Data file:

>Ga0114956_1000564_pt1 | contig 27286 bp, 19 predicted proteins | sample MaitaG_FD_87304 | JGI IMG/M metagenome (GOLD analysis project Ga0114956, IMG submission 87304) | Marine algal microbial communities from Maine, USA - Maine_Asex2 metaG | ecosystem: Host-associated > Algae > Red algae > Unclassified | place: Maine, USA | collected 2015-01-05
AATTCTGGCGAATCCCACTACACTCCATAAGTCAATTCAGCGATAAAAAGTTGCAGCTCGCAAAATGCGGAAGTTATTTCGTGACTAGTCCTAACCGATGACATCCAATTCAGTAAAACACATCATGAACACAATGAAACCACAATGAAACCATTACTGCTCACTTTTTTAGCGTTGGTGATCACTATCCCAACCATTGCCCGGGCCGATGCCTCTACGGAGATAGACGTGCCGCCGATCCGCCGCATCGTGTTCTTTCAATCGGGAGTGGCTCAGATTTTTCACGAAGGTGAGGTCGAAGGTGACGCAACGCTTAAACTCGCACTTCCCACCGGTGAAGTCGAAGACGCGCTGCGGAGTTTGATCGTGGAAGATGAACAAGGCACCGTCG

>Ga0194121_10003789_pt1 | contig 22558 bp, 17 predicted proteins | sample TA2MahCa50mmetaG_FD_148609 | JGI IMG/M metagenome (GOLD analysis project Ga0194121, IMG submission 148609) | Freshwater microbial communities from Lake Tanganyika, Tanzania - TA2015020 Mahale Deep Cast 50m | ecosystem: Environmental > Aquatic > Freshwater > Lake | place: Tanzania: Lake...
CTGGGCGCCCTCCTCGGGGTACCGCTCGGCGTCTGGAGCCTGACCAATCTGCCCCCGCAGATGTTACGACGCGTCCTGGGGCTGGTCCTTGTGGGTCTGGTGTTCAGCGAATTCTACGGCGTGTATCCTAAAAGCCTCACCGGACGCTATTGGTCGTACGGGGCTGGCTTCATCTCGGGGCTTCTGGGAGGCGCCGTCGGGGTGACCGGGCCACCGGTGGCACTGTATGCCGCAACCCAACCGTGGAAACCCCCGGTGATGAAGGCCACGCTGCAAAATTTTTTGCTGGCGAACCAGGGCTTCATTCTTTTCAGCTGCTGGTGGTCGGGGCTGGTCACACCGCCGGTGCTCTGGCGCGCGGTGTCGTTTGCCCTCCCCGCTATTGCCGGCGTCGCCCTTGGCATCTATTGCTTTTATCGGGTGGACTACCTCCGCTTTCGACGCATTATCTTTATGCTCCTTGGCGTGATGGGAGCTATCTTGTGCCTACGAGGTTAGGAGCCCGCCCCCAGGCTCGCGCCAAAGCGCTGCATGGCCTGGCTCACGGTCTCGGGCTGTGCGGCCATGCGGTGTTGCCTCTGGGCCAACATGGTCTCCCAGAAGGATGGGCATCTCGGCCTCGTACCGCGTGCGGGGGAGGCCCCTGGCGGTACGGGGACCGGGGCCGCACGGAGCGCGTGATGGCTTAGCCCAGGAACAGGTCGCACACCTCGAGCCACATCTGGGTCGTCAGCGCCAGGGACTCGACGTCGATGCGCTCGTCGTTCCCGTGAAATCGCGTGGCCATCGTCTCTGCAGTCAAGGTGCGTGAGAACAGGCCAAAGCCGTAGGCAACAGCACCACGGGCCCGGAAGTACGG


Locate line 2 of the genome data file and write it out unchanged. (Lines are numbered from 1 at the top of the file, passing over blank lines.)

AATTCTGGCGAATCCCACTACACTCCATAAGTCAATTCAGCGATAAAAAGTTGCAGCTCGCAAAATGCGGAAGTTATTTCGTGACTAGTCCTAACCGATGACATCCAATTCAGTAAAACACATCATGAACACAATGAAACCACAATGAAACCATTACTGCTCACTTTTTTAGCGTTGGTGATCACTATCCCAACCATTGCCCGGGCCGATGCCTCTACGGAGATAGACGTGCCGCCGATCCGCCGCATCGTGTTCTTTCAATCGGGAGTGGCTCAGATTTTTCACGAAGGTGAGGTCGAAGGTGACGCAACGCTTAAACTCGCACTTCCCACCGGTGAAGTCGAAGACGCGCTGCGGAGTTTGATCGTGGAAGATGAACAAGGCACCGTCG